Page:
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A Vegan Guide For a Gluten-Free & Soy-Free Diet

Yesterday one of our Ordinary Vegan facebook community members reached out to me for help. She wants to embrace a vegan diet, but cannot eat soy or wheat. She needed help finding the right foods to eat. I believe it is extremely easy for a vegan diet to meet the recommendations for protein, vitamins and minerals even if you are gluten and soy free. Nearly all vegetables, beans, grains, nuts and seeds contain protein and the essential nutrients your body needs. I recommend including high protein grains, legumes, nuts, fruits and veggies to your diet everyday. There are many opinions on how much protein a person needs, but I suggest 50 grams a day for a woman and 60 for a man. You can always make adjustments to that. So here are some good rules to follow and a mix and match list of high protein foods to enjoy on a soy-free, gluten-free vegan diet.

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edgebug:

sincerely, a person who has been on prozac for 9 years

this is in response to some shitty stuff i’ve seen on my dash recently. it’s super simplified, so if you’d like to know some more indepth stuff on how exactly it works, google it—OR BETTER YET actually talk to a mental health doctor psychiatrist person wow

(via priceofpeasinpersepolis)

So I have a question that I was hoping you could give me some leads on. My highschool accumulative GPA is at about 2.6 and I'm wanting to apply to universities for college next year. What are some things that colleges look at on applications that I can do in order to better my chances at getting accepted?

Asked by schoolisrape

I’m going to start out by saying that any advice I give on this subject is not guaranteed.  Some colleges are more pro-student than others, and some are definitely more easy on enrollment acceptance than others.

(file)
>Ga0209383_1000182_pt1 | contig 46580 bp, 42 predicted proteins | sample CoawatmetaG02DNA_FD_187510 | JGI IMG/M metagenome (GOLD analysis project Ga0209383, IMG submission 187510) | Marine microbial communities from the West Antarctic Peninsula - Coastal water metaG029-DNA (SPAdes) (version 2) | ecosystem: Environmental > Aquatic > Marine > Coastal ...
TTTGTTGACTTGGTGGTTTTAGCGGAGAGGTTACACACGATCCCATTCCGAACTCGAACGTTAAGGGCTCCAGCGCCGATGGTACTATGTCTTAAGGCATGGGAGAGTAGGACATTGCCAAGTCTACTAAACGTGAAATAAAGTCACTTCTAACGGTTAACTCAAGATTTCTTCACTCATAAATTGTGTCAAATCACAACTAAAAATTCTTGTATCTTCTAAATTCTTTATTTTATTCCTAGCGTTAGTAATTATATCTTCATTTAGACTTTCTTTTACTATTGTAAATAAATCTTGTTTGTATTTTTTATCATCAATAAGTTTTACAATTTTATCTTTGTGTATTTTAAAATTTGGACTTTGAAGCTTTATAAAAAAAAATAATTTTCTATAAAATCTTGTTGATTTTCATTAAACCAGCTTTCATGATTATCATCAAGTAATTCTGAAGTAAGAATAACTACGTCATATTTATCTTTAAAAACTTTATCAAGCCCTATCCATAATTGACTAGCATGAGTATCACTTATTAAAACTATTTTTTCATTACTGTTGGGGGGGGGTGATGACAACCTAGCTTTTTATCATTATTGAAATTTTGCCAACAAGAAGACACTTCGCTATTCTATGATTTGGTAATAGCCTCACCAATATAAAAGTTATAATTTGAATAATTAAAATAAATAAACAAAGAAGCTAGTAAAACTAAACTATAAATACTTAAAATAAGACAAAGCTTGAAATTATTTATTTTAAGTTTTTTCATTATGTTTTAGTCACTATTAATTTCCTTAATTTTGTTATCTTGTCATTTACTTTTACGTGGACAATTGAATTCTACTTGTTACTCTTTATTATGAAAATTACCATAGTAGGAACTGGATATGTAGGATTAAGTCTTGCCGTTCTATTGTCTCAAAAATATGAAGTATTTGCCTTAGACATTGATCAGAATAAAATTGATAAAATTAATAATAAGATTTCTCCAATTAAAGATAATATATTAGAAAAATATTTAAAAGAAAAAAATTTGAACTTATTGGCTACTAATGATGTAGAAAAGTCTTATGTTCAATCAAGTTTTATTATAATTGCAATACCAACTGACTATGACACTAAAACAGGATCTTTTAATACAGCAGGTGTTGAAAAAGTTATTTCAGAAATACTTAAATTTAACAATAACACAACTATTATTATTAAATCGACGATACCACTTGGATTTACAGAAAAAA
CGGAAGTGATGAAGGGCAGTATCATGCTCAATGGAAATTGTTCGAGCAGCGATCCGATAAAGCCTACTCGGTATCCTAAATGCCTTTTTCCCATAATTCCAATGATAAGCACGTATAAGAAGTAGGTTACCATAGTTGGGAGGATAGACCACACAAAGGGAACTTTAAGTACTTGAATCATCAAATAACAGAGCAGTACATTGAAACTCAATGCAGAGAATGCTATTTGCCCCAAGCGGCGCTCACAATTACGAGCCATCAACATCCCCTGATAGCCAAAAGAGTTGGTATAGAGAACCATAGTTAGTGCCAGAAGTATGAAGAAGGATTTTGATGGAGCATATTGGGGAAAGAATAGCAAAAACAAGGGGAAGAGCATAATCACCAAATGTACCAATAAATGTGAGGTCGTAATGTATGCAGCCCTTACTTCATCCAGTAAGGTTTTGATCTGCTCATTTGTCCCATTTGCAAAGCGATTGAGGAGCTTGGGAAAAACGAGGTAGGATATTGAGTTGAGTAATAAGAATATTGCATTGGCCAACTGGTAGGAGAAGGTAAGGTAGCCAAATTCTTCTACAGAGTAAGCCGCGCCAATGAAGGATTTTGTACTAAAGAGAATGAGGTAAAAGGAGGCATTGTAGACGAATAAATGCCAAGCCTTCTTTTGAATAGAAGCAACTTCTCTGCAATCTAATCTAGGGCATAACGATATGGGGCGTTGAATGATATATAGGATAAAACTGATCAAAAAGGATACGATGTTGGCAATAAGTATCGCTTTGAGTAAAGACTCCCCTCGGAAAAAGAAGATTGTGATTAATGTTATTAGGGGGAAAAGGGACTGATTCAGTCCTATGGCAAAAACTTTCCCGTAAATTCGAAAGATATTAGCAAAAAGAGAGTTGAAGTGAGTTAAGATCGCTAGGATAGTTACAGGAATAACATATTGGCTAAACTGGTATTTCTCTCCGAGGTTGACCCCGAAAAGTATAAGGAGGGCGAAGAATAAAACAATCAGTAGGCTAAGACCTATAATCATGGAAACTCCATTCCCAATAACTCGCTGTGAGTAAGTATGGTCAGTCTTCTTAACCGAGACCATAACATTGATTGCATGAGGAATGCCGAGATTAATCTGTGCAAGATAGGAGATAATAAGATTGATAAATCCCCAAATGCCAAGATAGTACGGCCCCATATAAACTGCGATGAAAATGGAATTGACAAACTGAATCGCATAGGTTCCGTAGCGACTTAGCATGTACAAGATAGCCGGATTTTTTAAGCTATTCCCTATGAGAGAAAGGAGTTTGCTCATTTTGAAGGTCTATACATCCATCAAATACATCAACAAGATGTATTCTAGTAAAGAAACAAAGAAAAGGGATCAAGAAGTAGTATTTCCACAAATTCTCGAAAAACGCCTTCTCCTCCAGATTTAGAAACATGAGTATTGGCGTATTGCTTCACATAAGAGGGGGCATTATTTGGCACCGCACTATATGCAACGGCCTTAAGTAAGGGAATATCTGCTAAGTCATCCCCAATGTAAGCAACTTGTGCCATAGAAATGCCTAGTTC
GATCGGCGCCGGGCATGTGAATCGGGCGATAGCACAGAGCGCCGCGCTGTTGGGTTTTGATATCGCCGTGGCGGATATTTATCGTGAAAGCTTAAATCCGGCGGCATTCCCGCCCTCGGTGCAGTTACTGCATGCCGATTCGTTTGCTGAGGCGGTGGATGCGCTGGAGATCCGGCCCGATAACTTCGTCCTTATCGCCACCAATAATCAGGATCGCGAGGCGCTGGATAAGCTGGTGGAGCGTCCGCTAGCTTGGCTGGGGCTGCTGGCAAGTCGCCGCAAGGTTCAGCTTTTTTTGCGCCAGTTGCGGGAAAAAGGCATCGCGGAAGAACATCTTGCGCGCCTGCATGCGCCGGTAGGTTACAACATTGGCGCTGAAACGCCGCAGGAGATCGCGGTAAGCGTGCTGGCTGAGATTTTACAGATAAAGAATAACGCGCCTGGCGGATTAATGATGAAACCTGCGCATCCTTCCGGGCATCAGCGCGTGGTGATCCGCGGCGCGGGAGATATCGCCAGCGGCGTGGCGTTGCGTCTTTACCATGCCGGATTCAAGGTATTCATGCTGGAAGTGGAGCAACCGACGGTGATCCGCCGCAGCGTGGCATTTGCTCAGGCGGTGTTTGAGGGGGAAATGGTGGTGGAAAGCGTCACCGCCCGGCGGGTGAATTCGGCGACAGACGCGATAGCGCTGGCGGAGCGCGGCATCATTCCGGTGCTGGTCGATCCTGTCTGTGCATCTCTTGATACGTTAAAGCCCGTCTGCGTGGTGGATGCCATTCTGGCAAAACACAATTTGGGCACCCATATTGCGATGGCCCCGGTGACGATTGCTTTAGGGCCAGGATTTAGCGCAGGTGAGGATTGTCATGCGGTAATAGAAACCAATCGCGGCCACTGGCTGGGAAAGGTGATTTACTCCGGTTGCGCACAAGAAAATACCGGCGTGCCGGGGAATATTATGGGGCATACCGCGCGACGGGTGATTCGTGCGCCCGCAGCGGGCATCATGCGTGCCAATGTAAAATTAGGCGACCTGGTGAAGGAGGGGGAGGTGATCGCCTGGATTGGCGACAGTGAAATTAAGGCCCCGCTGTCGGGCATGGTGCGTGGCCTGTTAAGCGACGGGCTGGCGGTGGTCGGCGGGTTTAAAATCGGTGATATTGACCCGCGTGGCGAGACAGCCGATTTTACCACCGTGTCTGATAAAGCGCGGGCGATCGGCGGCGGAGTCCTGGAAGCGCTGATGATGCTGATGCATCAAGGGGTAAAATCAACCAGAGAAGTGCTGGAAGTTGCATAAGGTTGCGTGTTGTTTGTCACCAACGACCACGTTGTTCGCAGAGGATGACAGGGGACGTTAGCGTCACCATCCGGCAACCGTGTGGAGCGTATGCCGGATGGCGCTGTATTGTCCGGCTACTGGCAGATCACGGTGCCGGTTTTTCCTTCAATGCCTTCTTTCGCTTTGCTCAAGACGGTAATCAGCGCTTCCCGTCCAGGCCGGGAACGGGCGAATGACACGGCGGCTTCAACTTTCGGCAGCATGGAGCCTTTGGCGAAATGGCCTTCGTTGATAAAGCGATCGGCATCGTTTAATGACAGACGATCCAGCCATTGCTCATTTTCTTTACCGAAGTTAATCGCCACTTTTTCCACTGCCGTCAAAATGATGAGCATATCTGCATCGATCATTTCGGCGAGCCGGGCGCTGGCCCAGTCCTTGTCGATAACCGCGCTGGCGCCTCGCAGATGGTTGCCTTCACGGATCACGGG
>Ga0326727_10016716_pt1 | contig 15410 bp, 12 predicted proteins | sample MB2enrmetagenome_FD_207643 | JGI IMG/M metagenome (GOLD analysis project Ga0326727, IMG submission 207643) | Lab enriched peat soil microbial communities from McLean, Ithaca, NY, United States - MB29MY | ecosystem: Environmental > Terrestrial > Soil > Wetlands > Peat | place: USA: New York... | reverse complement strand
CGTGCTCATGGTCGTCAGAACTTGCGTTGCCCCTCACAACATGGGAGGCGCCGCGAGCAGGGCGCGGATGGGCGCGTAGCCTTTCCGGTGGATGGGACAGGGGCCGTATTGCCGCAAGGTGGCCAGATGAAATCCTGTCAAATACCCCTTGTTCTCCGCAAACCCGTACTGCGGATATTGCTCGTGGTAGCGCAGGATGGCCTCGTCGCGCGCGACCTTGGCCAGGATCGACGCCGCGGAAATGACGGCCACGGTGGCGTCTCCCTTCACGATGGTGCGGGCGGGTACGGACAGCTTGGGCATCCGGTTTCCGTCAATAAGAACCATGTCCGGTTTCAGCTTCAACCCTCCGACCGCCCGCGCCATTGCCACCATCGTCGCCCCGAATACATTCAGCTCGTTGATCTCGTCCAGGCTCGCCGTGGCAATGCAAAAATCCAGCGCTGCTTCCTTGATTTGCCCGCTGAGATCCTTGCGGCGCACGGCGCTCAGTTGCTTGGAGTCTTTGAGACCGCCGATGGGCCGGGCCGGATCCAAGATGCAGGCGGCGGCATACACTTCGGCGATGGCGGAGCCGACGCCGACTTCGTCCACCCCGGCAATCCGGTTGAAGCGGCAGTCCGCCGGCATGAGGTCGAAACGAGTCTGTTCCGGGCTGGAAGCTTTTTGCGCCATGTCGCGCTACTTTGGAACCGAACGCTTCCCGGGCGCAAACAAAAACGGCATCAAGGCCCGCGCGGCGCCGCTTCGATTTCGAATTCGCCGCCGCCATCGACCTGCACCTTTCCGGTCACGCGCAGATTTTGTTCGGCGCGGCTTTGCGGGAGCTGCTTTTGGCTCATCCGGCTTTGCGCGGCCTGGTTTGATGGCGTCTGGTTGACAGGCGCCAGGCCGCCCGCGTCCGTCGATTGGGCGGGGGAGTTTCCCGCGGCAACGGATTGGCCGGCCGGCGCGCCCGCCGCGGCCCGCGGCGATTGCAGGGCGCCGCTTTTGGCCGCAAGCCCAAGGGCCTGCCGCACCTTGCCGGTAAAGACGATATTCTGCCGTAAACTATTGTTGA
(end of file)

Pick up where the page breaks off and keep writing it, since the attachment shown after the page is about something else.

1. Go look at their essay requirements and start doing the things if you’re not already doing the things.  Volunteering, experiencing cultural diversity, learning about your potential field of interest, gathering awareness about the school of choice so you can impress them with why you want to go there.  Think of your college essay as a very long cover letter to a very choice job you want to have.
  2. Assuming you weren’t involved in anything super extra curricular while attending high school, that doesn’t mean out-of-school extracurriculars are any less important.  If you ever participated in community sports or choir (church, community, whatevs) make sure to address it.
  3. Don’t knock community colleges.  Most, if not all, offer joint programs with major universities so you don’t even have to attend their huge campuses but still get degrees under the umbrella of their institution.  And if they don’t, there’s the secret weapon: The AA-DTA.  The AA-DTA acts in three ways — 1) it gives you the chance to learn stuff you maybe didn’t have time to address in high school, like college-level math or language [I had to do both]; 2) it gives you a weighty advantage if you fear your GPA isn’t up to par with your future university’s preferences; 3) you’re [almost] guaranteed acceptance.  It’ll also save you tons more money.